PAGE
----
Fighting for the Farm Bill

Renewable groups take action to protect energy programs
By Kris Bevill | November 15, 2011

Par for the course, House and Senate Agriculture Committees missed a Nov. 1 deadline they set for themselves to provide policy recommendations to the Joint Select Committee on Deficit Reduction detailing its suggestions to cut $23 billion from the 2012 Farm Bill. Ahead of the specific policy recommendations release, details as to which programs would be targeted for reduction and/or elimination were sparse. Paul Winters, communications director for the Biotechnology Industry Organization said the committees’ work on the issue had been “a little bit of a black box,” with very little information leaking out to interested parties. But despite the lack of indicators, renewable energy groups decided to launch an aggressive campaign to convince congressional members that the Farm Bill’s energy programs should be spared the chopping block.

The renewable energy sector is a diverse one, and often becomes splintered as individual industries fight to retain support for their causes in an era of scant federal financial opportunities. The Energy Title of the Farm Bill provides support to all sectors, however, so representatives of biofuels, biomass, wind, forestry and other industries decided to join together to form the new Ag Energy Coalition. Winters says the coalition allows the groups to speak with one voice as to the importance of renewable energy.

“That’s why the coalition was formed,” he said. “To unify our voice and say that the Energy Title as a whole and all the programs are important, rather than try to fight for individual programs.”

Programs housed within the 2008 Energy Title include the Rural Energy for America Program, the Biomass Crop Assistance Program, the Biorefinery Assistance Program and the Biobased Markets Program. In a letter sent to House and Senate ag committee leaders, as well as the 12 members of the joint select committee, the newly formed Ag Energy Coalition pointed out that the popular energy programs have helped fund thousands of projects in rural areas throughout the country. While they have had high impact, the programs carry a relatively low price tag, totaling less than 1 percent of total outlays, according to the group.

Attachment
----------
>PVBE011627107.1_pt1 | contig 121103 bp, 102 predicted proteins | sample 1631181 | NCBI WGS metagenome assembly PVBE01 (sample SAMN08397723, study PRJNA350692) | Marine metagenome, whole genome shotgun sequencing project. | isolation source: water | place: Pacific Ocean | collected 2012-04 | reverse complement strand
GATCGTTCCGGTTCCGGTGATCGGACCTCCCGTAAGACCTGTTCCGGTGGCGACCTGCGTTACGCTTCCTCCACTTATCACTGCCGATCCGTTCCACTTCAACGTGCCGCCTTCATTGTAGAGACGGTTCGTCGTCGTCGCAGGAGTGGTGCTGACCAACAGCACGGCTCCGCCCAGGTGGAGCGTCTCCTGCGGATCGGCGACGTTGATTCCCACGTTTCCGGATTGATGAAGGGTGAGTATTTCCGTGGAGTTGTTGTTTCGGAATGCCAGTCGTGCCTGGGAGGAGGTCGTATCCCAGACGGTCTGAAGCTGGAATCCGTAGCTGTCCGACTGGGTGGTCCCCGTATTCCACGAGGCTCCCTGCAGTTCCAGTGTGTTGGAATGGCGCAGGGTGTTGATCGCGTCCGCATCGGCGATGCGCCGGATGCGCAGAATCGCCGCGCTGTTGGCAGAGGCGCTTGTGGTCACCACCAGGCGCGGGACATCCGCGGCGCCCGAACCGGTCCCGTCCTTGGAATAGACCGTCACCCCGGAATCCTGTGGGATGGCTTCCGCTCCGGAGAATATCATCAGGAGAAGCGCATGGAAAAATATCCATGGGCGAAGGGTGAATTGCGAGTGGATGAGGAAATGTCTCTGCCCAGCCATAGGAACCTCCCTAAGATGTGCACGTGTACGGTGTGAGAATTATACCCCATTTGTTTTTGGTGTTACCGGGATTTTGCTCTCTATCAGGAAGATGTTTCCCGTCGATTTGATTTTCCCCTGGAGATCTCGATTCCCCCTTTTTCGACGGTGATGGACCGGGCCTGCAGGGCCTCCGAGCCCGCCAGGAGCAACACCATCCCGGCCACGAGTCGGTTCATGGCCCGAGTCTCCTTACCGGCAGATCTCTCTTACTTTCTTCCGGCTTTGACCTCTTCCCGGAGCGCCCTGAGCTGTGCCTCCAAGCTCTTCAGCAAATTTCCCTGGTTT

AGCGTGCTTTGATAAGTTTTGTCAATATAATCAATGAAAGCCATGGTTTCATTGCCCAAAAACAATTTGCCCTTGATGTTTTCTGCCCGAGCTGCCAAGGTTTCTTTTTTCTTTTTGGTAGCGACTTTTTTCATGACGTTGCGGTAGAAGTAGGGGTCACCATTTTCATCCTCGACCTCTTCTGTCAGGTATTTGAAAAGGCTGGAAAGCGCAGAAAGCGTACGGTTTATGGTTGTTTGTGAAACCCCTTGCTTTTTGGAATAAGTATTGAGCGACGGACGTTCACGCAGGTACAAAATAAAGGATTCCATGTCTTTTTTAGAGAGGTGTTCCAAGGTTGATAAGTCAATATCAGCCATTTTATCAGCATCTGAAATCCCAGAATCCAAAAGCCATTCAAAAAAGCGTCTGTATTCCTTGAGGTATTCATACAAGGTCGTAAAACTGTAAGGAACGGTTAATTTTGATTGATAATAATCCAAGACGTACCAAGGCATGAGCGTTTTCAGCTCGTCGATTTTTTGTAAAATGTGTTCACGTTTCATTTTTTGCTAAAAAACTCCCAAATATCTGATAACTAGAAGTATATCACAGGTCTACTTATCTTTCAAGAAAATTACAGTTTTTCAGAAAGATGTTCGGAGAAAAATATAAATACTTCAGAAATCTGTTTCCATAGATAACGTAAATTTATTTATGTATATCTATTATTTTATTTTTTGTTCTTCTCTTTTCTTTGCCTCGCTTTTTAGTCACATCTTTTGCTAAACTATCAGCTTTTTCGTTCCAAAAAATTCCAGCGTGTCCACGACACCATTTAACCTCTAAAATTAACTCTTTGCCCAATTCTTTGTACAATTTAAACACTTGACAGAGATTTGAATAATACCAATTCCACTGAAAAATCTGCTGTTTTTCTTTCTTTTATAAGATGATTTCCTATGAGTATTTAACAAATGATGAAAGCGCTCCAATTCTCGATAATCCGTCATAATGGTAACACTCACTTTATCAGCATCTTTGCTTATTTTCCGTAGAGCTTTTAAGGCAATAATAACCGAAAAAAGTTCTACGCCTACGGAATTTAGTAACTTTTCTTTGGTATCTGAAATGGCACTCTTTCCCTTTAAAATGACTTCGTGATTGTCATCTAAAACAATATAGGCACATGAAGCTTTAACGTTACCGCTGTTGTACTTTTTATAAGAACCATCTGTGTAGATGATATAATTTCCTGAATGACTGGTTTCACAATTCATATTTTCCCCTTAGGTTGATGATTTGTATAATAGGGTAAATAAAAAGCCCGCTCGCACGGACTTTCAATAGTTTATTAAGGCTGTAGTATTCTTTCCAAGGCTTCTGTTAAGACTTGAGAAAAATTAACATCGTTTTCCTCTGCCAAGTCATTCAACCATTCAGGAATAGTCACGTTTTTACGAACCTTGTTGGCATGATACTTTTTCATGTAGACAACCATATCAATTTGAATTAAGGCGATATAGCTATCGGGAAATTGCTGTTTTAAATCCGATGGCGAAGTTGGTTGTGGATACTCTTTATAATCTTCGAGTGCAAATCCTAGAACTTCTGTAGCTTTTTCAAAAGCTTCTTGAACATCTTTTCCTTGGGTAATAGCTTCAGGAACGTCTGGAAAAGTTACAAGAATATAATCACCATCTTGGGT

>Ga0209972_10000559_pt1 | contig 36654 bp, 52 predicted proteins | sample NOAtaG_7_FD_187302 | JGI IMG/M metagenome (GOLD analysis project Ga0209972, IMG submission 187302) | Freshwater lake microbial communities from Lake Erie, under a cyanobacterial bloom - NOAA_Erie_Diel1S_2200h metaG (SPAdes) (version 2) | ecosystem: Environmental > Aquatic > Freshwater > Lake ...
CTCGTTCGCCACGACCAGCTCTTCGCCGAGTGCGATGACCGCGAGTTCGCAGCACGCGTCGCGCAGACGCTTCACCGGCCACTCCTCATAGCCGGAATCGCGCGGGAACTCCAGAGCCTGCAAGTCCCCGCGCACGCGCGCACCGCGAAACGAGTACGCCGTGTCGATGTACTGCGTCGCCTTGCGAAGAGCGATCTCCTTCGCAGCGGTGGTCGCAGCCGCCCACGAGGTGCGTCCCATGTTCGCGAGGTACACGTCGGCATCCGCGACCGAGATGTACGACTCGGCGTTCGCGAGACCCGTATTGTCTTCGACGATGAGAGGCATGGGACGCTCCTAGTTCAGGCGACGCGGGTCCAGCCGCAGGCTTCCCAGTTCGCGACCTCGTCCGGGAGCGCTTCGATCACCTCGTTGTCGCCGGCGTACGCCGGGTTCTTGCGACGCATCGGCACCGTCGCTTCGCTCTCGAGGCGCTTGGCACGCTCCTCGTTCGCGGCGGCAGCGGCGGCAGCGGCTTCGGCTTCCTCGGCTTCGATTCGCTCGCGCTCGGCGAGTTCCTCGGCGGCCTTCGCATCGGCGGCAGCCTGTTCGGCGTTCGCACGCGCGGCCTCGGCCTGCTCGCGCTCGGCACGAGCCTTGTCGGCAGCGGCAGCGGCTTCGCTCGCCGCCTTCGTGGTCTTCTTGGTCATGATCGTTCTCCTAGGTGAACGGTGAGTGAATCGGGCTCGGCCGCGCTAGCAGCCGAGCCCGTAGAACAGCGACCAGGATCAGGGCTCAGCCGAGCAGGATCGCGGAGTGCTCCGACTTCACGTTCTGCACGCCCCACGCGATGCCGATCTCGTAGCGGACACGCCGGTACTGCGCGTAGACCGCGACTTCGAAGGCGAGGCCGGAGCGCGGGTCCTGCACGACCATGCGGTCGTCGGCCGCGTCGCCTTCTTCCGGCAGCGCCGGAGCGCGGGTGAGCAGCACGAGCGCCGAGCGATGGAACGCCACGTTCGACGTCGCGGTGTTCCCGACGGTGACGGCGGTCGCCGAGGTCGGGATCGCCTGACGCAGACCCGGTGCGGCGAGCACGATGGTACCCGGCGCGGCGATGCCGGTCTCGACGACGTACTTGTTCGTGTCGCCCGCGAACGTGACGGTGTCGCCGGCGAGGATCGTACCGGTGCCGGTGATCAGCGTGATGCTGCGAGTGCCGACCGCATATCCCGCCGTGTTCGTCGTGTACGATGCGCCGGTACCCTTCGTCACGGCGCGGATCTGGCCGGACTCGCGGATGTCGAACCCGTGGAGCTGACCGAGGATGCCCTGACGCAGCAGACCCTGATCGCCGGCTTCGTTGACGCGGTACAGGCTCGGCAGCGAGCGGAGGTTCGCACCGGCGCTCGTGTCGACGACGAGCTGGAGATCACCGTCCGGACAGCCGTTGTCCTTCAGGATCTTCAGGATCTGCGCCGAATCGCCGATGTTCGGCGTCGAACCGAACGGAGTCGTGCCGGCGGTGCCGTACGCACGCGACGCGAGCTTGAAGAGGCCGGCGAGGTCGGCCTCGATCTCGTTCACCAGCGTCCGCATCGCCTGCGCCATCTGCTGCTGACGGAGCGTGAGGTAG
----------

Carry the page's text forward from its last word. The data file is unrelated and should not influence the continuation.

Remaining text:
Secretary of Agriculture Tom Vilsack addressed the importance of the Energy Title during a speech delivered in October to agricultural equipment manufacturers at the John Deere Des Moines Works facility in Iowa. “Rural America has done a great job of helping to develop the domestically produced renewable energy and fuel,” he said. “That job must continue because when we create those opportunities, we create jobs, we reduce our reliance on foreign energy sources, and we enhance our national security. USDA has to have the tools to be able to continue to help this biobased and biofuel and renewable energy economy, and we need to make sure that it's vibrant in all regions of the country. Continuing our investment in renewable energy, biofuel, and biobased products will improve the bottom line for farmers as we find creative ways to use that which they grow.”

The joint select committee is scheduled to identify more than $1 trillion in budgets cuts over the next 10 years by Nov. 23. Congress is then expected to vote on the super committee’s budget reduction plan by Dec. 23.

Meanwhile, some members of Congress have moved ahead with plans to overhaul the renewable fuel standard (RFS) and delay the introduction of E15 into the marketplace. Rep. Jim Sensenbrenner, R-Wis., introduced a bill that would require an independent scientific analysis to be conducted on the implications of E15 use in vehicle, marine and small engines. Sensenbrenner said he has “serious concerns” with the U.S. EPA’s approval of E15 for some vehicle models and feels that the introduction of E15 into the marketplace is being rushed. The EPA is currently the defendant in multiple lawsuits filed by opponents of E15, including small engine manufacturers and petroleum refiners.

On Oct. 5, Reps. Jim Costa, D-Calif., and Bob Goodlatte, R-Va., introduced legislation that would place limitations on the corn ethanol portion of the RFS based on biannual USDA reports on the corn stocks-to-use ratios. In the case of tight corn supplies, the corn ethanol portion of the RFS would be reduced. Ethanol representatives say this approach would place the industry in jeopardy and have no effect on corn prices. 

—Kris Bevill